A c++ project organization trick

This is something that I'm sure many other people have done before but I think it's worth posting up here in case anyone hasn't seen this trick before.

Say you have a situation where you have an automated build process and you have a Debug build and a Production build. Sometimes you want to start working on something that just cannot make it into production. You might find it extremely valuable to keep working on the code and compiling it even if those compiled versions will never end up being released. I like using the following approach if I need to ensure that certain things don't make it through to release.

Say that you have a Makefile based approach [1] to the build you can specify a preprocessor directive from the command line that defines a DEBUG symbol:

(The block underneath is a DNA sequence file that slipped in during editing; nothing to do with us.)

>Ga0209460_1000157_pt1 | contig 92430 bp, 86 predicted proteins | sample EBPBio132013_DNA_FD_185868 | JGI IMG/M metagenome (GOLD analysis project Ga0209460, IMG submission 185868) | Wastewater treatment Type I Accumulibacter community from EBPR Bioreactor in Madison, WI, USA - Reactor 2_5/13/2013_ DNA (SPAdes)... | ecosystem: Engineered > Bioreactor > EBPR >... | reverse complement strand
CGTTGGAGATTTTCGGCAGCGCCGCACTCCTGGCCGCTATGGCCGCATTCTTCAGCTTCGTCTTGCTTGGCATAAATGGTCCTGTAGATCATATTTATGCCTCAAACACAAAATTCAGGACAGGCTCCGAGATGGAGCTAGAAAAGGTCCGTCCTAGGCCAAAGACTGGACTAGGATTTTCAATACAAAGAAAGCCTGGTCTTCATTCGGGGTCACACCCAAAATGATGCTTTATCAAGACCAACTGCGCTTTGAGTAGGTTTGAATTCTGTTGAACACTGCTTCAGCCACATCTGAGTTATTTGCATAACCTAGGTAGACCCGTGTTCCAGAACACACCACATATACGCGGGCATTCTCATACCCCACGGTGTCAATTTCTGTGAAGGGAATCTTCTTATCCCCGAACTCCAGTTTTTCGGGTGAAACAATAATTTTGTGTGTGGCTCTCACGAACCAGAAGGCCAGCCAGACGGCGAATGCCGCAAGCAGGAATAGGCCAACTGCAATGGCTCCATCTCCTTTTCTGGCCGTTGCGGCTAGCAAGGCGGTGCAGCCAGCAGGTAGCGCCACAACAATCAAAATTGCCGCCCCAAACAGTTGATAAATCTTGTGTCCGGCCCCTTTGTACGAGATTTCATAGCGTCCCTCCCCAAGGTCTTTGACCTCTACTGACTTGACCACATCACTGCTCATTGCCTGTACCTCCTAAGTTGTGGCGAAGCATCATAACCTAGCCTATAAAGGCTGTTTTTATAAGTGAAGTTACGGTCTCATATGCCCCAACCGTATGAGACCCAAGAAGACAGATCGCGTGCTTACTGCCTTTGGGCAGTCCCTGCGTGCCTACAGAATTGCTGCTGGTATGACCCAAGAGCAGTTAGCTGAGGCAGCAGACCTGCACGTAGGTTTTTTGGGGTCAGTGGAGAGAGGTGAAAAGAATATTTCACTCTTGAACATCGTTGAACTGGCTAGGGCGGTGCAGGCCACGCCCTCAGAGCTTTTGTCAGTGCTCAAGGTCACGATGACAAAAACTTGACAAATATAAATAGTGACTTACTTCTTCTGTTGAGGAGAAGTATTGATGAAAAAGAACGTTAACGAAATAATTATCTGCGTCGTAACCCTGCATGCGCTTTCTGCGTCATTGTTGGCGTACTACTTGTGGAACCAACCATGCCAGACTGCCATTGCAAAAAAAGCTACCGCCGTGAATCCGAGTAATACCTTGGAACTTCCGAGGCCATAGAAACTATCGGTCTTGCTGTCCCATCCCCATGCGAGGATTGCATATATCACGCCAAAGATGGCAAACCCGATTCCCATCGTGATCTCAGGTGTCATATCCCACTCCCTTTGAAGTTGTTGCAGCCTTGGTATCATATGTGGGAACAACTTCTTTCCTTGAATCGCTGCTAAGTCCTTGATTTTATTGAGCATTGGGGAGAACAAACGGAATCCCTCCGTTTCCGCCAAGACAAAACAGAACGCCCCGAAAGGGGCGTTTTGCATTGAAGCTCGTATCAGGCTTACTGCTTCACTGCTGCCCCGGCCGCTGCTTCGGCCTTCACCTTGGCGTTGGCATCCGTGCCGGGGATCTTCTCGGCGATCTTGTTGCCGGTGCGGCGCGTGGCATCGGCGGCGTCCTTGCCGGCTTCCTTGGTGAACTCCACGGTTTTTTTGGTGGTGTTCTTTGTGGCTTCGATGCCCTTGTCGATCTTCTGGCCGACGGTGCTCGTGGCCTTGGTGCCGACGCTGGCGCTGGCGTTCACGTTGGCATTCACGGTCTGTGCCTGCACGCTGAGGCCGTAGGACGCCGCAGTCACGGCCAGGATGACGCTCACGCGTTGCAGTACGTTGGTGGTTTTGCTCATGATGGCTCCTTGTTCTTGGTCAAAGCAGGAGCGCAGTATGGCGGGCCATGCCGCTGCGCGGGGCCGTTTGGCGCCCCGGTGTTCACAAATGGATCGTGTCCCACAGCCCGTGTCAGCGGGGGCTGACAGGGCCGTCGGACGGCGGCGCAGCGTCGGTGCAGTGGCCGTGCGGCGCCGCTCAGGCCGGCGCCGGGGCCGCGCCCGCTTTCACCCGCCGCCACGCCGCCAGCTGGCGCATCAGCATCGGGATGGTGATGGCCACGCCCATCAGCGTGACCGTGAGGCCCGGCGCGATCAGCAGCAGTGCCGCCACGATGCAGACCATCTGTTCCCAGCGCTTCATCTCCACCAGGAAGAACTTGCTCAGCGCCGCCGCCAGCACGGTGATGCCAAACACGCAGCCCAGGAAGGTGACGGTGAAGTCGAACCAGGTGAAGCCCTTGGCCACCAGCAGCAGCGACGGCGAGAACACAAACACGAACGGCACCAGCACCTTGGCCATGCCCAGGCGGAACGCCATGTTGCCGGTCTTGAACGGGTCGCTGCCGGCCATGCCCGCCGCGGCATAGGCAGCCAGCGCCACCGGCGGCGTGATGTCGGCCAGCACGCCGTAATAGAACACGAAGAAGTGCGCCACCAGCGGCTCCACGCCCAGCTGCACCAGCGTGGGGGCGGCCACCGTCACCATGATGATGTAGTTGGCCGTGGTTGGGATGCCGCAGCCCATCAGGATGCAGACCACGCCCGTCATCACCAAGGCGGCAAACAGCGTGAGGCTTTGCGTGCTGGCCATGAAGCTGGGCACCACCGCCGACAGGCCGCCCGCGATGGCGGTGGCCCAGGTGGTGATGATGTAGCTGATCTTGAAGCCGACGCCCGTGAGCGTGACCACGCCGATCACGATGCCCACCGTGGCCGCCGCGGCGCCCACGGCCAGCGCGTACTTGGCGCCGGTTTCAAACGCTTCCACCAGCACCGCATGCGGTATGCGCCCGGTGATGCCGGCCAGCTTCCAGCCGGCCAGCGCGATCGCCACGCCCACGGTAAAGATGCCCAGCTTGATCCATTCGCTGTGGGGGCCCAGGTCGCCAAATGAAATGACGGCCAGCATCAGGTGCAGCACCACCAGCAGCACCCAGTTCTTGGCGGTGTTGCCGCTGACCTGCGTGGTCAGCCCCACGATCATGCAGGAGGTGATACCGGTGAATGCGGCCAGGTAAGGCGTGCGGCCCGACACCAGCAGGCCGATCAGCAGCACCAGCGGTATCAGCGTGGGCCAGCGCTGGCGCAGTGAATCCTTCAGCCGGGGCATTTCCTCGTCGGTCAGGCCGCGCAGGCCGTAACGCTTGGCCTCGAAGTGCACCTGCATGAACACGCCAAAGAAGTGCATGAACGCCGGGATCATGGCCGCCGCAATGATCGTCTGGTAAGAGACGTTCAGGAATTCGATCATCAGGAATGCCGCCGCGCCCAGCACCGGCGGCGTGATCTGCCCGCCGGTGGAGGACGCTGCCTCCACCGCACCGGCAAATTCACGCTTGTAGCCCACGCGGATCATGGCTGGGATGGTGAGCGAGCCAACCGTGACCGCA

DEBUG ?= 0
all: dependencies
ifeq($(DEBUG),0)
    $(CC) -DDEBUG ...
else
    $(CC) ...
endif

Then in your code you can do the following:

#ifndef DEBUG
static_assert(false, "not implemented");
#endif

#ifndef DEBUG
static_assert(false, "not unit tested");
#endif

You can also use #error if you don't have static_assert, however you can't check the logic for templates or constexpr based with the #error approach.

When you then build the project with:

make all

Anything that was marked as needing the DEBUG symbol defined will now throw a static assertion if you try to build it in a non-debug mode. [2] To build those things requires:

make DEBUG=1
[1]this general approach will work with any other build system that you can specify command line arguments to your c++ compiler.
[2]Perhaps calling it DEVELOPMENT would make more sense. After all it's just getting the compiler to remind you to not compile incomplete things into release.

blogroll

social